For more PFF awards, visit the following pages:

All 2015 PFF Awards

Dwight Stephenson Award (best player in NFL)

Most Valuable Player

Offensive Player of the Year

Rookie of the Year

Comeback Player of the Year

Breakout Player of the Year

Most Improved Player of the Year

Best Pass Rusher

Best Run Defender

Best Coverage Defender

| Analyst, Lead Special Teams Analyst

Gordon has worked at PFF since 2011, and now heads up the company’s special teams analysis processes. His work in-season focuses on college football, while he is also heavily involved in PFF’s NFL draft coverage.

  • Kyle Ferguson

    Nice to see Byron Jones there. Haven’t heard anything of how he was doing at beginning of season.

  • prophetik

    can’t wait to see the tears from KC fans at how a zillion INTs gift-wrapped from terrible QBs makes for the best cornerback in the league.

    • 24AHAD

      Pff has said themselves Peters had been spectacular and better than Darby the last 8 games of the year. When he only gave up 1 td. If you think he’s not a future top 5 corner then you’re an idiot. Don’t hate, appreciate! Darby deserves this based on how pff grades.

      • Bob Barker

        I keep hearing this last 8 games thing out of KC fans. When did they change season long awards to solely reflect performance after a team’s bye week? Peters is good and could be great, but KC fans need to quit being so butt hurt over his season long grade. He sucked early, but began to put it together late. Nothing wrong with that for a rookie.

        • 24AHAD

          I understand how pff grades and why Darby is graded higher. I only replied to the above man’s ignorant comment, said nothing of any awards.

        • Chad Smotherman

          28 pass breakups, 8 ints,

    • Dollar Flipper

      I’ve never seen a KC fan saying that Peters is the best CB in the league. He’s above average, which for a rookie is pretty stinkin’ fantastic. He’s also improved over the season.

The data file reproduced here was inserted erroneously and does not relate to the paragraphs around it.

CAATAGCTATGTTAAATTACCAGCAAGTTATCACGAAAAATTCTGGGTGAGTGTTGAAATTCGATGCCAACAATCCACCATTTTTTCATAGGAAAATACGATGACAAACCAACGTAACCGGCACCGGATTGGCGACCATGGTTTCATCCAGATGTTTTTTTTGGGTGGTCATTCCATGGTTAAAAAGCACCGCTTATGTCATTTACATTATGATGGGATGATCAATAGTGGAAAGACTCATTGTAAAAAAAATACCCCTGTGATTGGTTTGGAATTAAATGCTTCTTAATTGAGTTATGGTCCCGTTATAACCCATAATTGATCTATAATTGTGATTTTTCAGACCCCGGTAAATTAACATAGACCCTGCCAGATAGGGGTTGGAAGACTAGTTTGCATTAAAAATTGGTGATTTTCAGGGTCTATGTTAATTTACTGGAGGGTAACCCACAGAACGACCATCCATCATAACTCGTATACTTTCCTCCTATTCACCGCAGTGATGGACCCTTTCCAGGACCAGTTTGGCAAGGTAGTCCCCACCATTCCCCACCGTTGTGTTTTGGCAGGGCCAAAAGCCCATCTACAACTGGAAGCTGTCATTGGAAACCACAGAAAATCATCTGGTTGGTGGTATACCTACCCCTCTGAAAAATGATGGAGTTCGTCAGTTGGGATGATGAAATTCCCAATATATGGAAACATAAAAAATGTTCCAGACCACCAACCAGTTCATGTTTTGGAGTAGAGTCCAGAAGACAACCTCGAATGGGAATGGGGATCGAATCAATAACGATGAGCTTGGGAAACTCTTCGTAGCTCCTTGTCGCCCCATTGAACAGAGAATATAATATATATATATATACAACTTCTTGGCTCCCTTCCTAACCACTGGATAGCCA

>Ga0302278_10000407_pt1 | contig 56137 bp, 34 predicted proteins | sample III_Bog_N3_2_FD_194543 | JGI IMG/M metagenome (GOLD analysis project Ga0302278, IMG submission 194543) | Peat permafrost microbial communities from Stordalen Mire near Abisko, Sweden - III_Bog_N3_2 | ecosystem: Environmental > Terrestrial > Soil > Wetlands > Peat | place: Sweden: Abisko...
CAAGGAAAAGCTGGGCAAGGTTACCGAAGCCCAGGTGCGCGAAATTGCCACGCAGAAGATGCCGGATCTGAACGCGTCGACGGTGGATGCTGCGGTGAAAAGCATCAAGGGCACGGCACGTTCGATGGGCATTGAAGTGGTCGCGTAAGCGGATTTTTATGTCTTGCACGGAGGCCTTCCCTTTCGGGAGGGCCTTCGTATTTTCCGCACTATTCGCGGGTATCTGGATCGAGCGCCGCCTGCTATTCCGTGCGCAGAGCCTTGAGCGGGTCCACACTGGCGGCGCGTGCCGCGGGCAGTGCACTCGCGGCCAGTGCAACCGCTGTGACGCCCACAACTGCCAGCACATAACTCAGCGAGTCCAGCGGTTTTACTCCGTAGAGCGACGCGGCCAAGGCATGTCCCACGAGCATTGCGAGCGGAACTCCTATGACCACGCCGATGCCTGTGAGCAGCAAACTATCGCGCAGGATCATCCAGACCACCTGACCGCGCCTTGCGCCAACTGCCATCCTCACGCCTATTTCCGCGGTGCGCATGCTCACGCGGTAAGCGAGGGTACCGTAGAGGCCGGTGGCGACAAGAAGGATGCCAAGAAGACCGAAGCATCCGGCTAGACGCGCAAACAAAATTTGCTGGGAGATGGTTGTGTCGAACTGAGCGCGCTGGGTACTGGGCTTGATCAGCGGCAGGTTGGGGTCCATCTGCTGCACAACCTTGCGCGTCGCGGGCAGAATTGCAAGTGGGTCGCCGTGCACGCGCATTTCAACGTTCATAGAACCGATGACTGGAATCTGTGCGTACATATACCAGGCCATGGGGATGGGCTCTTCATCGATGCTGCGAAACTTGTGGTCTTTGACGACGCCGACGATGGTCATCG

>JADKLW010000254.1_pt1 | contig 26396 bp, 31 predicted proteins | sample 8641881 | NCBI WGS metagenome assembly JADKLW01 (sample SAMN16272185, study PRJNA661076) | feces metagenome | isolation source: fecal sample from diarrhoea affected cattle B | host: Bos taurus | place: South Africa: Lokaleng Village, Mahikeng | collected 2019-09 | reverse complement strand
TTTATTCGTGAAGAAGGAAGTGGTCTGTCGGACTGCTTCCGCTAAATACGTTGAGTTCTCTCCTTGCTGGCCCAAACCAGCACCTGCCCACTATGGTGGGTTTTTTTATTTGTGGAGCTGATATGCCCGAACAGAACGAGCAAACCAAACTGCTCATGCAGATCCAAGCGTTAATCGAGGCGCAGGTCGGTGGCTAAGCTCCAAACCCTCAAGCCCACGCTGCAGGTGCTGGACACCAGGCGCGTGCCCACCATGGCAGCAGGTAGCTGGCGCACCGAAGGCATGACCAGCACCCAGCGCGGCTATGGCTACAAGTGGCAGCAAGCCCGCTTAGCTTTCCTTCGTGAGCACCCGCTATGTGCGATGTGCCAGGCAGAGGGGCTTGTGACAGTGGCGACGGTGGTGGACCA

• Kiimosabi

      gift wrapped, huh? Peters is miles better than Darby now, and will be his entire career.

    • 3Rensho

      Gift-wrapped? HAHA. It’s called AWARENESS…even if it was overthrown. He has the ability to read the WR and then turn his head…that’s how he’s making all these “gift-wrapped” INTs.

    • Chad Smotherman

      And at the end of the day GUESS who won the rookie of the year.. . . . . lol

  • dlund6cutler

    Amos helps but Bears still have safety problems.

  • Dollar Flipper

    I’d like to see Peters’ yards given up across the year. I feel like he was much worse early on.

  • Kiimosabi

    Hey fuckheads, why don’t you do some real research?

    “It is clear that Peters’ season enjoyed a watershed at the bye week, which came for Kansas City this year after Week 8. And opponents at this point in the season seem to be working from old information. Peters is still being targeted as often as ever, but his numbers have been better in every other category. Before the bye week, Peters averaged 5.4 receptions allowed from almost nine targets per game, for an average of 72.1 yards. After the bye, he is averaging just 3.6 receptions for 49.4 yards on the same nearly nine targets per game.

    Before the bye Peters was allowing 60.7 percent of passes thrown into his coverage to be completed, for a passer rating of 101.7, but since the bye he is allowing just 41.4 percent for a passer rating of 25.7.

    All seven touchdowns that he has allowed this season came before the bye week, meaning that he hasn’t surrendered a score over the second half of the season, and yet over that same span he has five of his eight interceptions.”

    • Bob Barker

      So ROY awards are now handed out for performances after the bye week, not full seasons?

  • Dave

    And as I always say with PFF, good thing you don’t give out the awards. You guys suck lol. So you list 5 candidates for defensive rookie of the year and none of them are Kwon Alexander lol that tells me how much football you actually watch. He was one of the best LB’s in football on a per game basis. And I don’t mean one of the best for a rookie. One of the best, period. He’s 33rd among LB’ers in tackles with 93. 11th in sacks with 3. 3rd in PD’s with 11. Tied for 6th with 2 INT’s. Tied for 5th with 2 FF’s, and tied for 6th with 1 FR. Oh and btw he did all that while missing the final 4 games of the season. But no he’s not a DROY finalist, not at all lol

  • Cody Sams

    How the hell did Kwon not even make it as a runner up? He was definitely an outstanding rookie… And came out of nowhere. Nobody had super high expectations of him.

  • Josh Vargas

    Peters plays in a cover 3, which means he had to cover a side of a field, not an individual player. Thus, Peters had to cover WR1’s a lot. Darby played a blitz-man defense which means he usually covered the WR2. Big Difference.